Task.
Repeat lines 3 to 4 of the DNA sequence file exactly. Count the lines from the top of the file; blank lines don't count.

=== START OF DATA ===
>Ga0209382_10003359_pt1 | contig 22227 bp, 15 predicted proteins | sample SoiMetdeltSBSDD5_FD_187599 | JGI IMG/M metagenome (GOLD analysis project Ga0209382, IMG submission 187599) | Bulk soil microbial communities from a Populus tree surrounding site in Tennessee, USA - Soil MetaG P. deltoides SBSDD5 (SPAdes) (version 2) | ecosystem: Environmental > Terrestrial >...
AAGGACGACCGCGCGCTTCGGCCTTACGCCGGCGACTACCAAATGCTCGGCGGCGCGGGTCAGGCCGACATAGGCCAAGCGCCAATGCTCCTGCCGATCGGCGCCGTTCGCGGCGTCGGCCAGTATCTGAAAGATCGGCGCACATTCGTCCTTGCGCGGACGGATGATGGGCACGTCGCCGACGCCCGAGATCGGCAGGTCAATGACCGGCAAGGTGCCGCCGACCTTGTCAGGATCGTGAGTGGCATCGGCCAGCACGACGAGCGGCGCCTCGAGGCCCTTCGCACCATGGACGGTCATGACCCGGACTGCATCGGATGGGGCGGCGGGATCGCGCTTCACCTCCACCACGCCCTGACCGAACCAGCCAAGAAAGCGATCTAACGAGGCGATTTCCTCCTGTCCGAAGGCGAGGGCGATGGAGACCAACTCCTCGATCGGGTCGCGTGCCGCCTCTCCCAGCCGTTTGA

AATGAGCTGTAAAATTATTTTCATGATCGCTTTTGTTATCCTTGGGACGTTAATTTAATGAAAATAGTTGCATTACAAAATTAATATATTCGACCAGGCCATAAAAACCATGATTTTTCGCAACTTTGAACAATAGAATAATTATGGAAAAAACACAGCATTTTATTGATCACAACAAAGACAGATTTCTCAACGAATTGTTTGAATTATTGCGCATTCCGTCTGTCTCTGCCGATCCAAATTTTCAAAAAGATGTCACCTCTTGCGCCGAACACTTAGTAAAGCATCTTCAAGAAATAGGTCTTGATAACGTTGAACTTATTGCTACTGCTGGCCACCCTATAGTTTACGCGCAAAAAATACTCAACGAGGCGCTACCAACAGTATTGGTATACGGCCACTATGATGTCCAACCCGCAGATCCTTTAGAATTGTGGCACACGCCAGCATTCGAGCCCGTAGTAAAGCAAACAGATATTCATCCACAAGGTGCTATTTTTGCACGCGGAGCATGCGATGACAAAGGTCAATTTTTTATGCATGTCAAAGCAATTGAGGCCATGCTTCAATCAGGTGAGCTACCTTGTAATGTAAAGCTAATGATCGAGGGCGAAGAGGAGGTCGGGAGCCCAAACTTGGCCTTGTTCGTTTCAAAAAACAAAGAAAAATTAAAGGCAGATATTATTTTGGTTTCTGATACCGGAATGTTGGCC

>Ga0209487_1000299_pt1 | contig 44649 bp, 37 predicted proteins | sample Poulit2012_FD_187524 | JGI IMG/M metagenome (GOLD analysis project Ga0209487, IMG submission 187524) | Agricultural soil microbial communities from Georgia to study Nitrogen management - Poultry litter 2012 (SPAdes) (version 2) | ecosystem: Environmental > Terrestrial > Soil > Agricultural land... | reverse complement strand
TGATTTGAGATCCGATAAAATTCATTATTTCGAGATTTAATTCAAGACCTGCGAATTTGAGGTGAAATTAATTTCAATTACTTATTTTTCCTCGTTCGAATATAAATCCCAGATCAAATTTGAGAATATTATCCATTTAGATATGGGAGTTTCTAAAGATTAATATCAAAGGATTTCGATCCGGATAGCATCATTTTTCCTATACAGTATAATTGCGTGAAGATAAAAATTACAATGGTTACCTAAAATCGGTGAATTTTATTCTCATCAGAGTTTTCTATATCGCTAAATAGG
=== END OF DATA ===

AATGAGCTGTAAAATTATTTTCATGATCGCTTTTGTTATCCTTGGGACGTTAATTTAATGAAAATAGTTGCATTACAAAATTAATATATTCGACCAGGCCATAAAAACCATGATTTTTCGCAACTTTGAACAATAGAATAATTATGGAAAAAACACAGCATTTTATTGATCACAACAAAGACAGATTTCTCAACGAATTGTTTGAATTATTGCGCATTCCGTCTGTCTCTGCCGATCCAAATTTTCAAAAAGATGTCACCTCTTGCGCCGAACACTTAGTAAAGCATCTTCAAGAAATAGGTCTTGATAACGTTGAACTTATTGCTACTGCTGGCCACCCTATAGTTTACGCGCAAAAAATACTCAACGAGGCGCTACCAACAGTATTGGTATACGGCCACTATGATGTCCAACCCGCAGATCCTTTAGAATTGTGGCACACGCCAGCATTCGAGCCCGTAGTAAAGCAAACAGATATTCATCCACAAGGTGCTATTTTTGCACGCGGAGCATGCGATGACAAAGGTCAATTTTTTATGCATGTCAAAGCAATTGAGGCCATGCTTCAATCAGGTGAGCTACCTTGTAATGTAAAGCTAATGATCGAGGGCGAAGAGGAGGTCGGGAGCCCAAACTTGGCCTTGTTCGTTTCAAAAAACAAAGAAAAATTAAAGGCAGATATTATTTTGGTTTCTGATACCGGAATGTTGGCC

>Ga0209487_1000299_pt1 | contig 44649 bp, 37 predicted proteins | sample Poulit2012_FD_187524 | JGI IMG/M metagenome (GOLD analysis project Ga0209487, IMG submission 187524) | Agricultural soil microbial communities from Georgia to study Nitrogen management - Poultry litter 2012 (SPAdes) (version 2) | ecosystem: Environmental > Terrestrial > Soil > Agricultural land... | reverse complement strand